In which I blog about my miniature wargaming and whatever else takes my interest!

In which I blog about my miniature wargaming and whatever else takes my interest!

Sunday, September 23, 2012

Further Fretting Over Fireflies

I've been continuing to chew over the dilemma caused by the revelation that my Old Glory Fireflies are Sherman 1Cs.

Brian sent me a useful treadheady link that indicates that in June 1944 there were exactly TWO (count 'em 2) Sherman ICs in 21st Army Group and they were in the Polish Division. And there were only 50 Sherman Is (with the 1st Tank Brigade). The Sherman I being out of production by late '43 there wouldn't be a lot being sent to Normandy as replacements. Most of the tank strength were Sherman Vs and VCs.

I could use them for Italy, I suppose.

If I have to.

Brian also wants to go halfsies on a bag of 17 pdr AT guns and crew when the boys head to Fall-In in November with our Hotlead club Old Glory Army Card.

Turning the ICs into Grizzly Kangaroos to tow the 17 pdrs or carry some squaddies is looking better and better.

I'm thinking a card set inside the hollow Old Glory hull and them some extra figures and stowage from my bits box to stand in the opening and more stowage would do the trick.

Wednesday, September 19, 2012

Indulging my Inner History Geek

So last week we're starting the new training year at cadets by having a bit of chinwag and giving them an opportunity to ask questions. I'm teaching the Silver Star (third year) cadets this year.
"When do we get our VRIs?"
Meaning their Royal Canadian Regiment cap badges. Our Cadet Corps is affiliated to the 4th battalion Royal Canadian Regiment and the senior cadets are allowed to wear the regimental badge instead of the maple leaf shaped RCAC cap badge that the first and second years wear. The regiment is allowed to wear Queen Victoria's cipher "VRI" on their cap badges still.
So I ask them what it means.
Blank stares.
Someone says 'power' thinking of the status conferred.
What does VRI mean?
More blank stares.
Who is our affiliated regiment?
More blank stares, even though they have RCR shoulder flashes on their tunics.
So I give them an impromptu seminar on the Canadian Forces, the Army, the Infantry and the RCR.
Deciding they needed some visual aides and better regimental history than I could pull out of my head, I decided to make a quick lesson for them. Last night I arrived with a 40 minute power point on the RCR history. A quick gallop through 130 years and 6 wars but I hope they at least have some idea what it means to wear the VRI now.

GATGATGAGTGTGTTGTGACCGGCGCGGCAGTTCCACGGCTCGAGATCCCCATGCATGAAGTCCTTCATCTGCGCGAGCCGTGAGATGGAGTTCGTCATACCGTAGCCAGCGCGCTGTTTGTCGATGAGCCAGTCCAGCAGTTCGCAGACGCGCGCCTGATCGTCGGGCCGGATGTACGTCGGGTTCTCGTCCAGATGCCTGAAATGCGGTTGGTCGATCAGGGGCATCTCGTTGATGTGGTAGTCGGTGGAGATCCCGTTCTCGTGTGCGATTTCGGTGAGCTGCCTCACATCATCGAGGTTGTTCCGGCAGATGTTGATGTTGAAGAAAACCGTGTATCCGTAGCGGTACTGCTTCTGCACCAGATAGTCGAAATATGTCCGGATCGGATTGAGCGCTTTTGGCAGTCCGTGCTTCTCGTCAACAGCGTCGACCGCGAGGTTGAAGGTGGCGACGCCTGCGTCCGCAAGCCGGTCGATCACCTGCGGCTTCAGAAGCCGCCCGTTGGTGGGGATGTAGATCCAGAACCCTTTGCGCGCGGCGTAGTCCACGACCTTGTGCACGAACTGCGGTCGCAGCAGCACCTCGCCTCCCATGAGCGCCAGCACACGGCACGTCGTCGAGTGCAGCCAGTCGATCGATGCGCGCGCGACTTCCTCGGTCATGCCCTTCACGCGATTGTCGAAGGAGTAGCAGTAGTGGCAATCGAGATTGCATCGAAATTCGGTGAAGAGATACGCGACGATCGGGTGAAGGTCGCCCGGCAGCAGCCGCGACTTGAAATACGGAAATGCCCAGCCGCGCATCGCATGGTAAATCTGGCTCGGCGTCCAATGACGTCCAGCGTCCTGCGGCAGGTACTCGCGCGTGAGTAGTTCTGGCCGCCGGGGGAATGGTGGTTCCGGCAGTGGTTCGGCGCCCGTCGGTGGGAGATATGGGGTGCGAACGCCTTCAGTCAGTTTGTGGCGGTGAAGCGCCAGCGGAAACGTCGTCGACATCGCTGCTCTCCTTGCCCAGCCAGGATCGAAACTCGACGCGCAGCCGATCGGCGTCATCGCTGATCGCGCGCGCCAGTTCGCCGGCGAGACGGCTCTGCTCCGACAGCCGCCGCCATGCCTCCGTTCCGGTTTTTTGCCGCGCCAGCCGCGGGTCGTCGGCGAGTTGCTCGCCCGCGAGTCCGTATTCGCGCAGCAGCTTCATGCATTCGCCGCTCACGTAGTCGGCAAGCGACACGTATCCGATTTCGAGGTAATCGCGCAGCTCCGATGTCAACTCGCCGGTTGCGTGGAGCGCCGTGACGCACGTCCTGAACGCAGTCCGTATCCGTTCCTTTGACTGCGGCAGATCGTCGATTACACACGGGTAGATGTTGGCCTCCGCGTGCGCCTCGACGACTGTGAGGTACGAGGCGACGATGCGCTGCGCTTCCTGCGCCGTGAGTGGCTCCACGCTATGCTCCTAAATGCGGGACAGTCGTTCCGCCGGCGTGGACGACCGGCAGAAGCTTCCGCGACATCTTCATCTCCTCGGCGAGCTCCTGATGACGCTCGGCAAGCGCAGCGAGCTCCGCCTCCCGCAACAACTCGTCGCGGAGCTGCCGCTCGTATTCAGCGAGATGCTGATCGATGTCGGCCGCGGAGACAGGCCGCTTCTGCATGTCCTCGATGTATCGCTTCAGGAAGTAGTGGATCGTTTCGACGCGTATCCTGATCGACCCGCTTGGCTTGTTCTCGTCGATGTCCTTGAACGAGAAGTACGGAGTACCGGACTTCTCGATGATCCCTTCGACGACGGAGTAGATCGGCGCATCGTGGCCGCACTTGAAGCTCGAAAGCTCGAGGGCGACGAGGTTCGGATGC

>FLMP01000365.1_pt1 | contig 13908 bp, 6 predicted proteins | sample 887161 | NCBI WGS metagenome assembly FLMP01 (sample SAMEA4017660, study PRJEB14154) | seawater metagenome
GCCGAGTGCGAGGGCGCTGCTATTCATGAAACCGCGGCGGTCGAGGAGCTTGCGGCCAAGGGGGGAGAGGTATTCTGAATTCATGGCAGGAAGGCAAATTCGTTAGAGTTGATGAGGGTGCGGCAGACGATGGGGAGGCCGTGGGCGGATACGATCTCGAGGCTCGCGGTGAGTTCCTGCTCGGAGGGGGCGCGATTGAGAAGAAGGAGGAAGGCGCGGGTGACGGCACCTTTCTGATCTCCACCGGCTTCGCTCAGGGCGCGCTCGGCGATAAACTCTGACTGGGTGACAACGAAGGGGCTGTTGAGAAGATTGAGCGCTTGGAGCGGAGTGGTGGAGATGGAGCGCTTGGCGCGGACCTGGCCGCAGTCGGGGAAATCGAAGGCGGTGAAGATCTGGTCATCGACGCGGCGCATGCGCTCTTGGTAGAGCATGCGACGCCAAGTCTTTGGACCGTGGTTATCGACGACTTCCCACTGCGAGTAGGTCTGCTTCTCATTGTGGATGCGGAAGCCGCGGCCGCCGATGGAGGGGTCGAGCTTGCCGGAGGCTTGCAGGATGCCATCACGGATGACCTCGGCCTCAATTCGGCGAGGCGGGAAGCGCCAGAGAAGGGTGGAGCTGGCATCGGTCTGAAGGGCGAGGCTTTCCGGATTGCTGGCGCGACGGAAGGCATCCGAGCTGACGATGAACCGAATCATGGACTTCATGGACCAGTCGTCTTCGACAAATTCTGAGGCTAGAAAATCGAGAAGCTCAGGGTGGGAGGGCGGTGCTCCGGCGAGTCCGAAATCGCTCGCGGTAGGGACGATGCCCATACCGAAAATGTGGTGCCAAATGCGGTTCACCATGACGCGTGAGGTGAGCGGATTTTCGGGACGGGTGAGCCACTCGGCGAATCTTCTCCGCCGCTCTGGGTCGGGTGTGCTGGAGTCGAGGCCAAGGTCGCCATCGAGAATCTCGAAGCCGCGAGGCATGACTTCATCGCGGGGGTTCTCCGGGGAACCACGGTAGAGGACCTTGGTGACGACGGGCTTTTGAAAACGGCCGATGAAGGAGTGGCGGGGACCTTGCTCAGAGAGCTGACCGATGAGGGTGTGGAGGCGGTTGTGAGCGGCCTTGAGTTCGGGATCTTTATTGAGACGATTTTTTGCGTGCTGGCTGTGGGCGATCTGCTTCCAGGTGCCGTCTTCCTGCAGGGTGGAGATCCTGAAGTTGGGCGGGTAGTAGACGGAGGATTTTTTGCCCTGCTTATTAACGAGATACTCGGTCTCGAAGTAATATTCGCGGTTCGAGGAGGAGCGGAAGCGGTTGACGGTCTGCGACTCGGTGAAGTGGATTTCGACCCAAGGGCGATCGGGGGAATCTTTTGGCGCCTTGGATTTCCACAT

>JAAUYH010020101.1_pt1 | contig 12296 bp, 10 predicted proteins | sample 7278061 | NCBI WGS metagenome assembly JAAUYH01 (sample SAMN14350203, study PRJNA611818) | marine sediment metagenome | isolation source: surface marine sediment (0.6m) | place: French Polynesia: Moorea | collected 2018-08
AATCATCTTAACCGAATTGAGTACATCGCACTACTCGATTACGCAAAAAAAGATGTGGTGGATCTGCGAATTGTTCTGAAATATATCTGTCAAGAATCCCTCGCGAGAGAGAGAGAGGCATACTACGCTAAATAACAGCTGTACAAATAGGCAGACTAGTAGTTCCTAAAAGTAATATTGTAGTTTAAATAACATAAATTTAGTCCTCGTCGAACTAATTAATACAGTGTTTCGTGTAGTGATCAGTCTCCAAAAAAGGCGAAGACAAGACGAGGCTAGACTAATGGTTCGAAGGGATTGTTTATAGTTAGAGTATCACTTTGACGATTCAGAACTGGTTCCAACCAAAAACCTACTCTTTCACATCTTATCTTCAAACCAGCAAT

Cold Steel?

People keep bugging me to run a second convention in the fall.
With the demise of MIGSCON and the cancellation of Council Fires there is no gaming convention in the fall in Southern Ontario.
A few years back I set up a games day which we called Cold Steel. Invitation only; the Hotlead staff, gaming friends and Hotlead GMs for a day of games and food at our local Knights of Columbus Hall. Nice little venue, room for four tables and there's a kitchen and fridge for beer. The day went well and people keep asking me to run another one. Last year I was too busy with cadet stuff to find a date and this year I could have if I 'd started sooner.
I suppose I could book another one next year. Too late really to plan anything for this fall.
And my CO has suggested that a games day for the cadets might be a fun way to introduce some Canadian history to them.

Friday, September 14, 2012

First Russian! Father Mikhail Petrovich

Earlier this year, the Assault Group had a nifty promotion; 'like' them on Facebook and pick a free mini from their catalogue.

I like freebies and found a Russian Orthodox priest who I thought would be nifty to inspire my Napoleonic Russian army on the tabletop.

Of course I haven't gotten any Napoleonic Russian infantry painted yet! But the venerable cleric was easy to knock off while working on some Italian paratroopers for a customer.

And of course, I've named him after my friend and Canadian Army chaplain the Mad Padre. So here is Father Mikhail Petrovich, all set to bless my new recruits when they march out of the depot to defend Holy Mother Russia from the Corsican Antichrist!

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Fort Blood!

"Fort Blood" seems an appropriately cinematic name for my Pathan hill fort, since this build caused a trip to the Emergency Room for stitches and there are actually drops of blood beneath the paint when I nicked myself carving the rocky outcrop for the tower.

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Finished fort
I liked the odd scaffoldy thing around the single tower so much I added it to the tower on the bigger fort too. I pre-drilled some holes and then glued in pieces of bamboo skewer. I then added planks made from cut up wooden coffee stirrers.
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Roofs come off and gate opens
 I also decided to cut apart the single tower and it's outbuilding, making them two pieces and more flexible for layouts. I decided that I may want a lone tower on a small hill, and the addition of the outbuilding could keep it from fitting.

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Finished tower
 I then gave everything a skim coat of a gritty textured grout, piling extra around the bases of the walls to smooth out the corners and make everything seem a bit more organic. I then set it aside for 24 hours to dry. The removable roof sections had to be trimmed down so they would fit again. The grout made the already snug fit too tight.

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Top floor comes off
 Next night I gave everything a coat of paint from my big pail of dark chocolate brown interior latex that I used to paint my NW Frontier hills and mountains and again set aside for 24 hours to dry.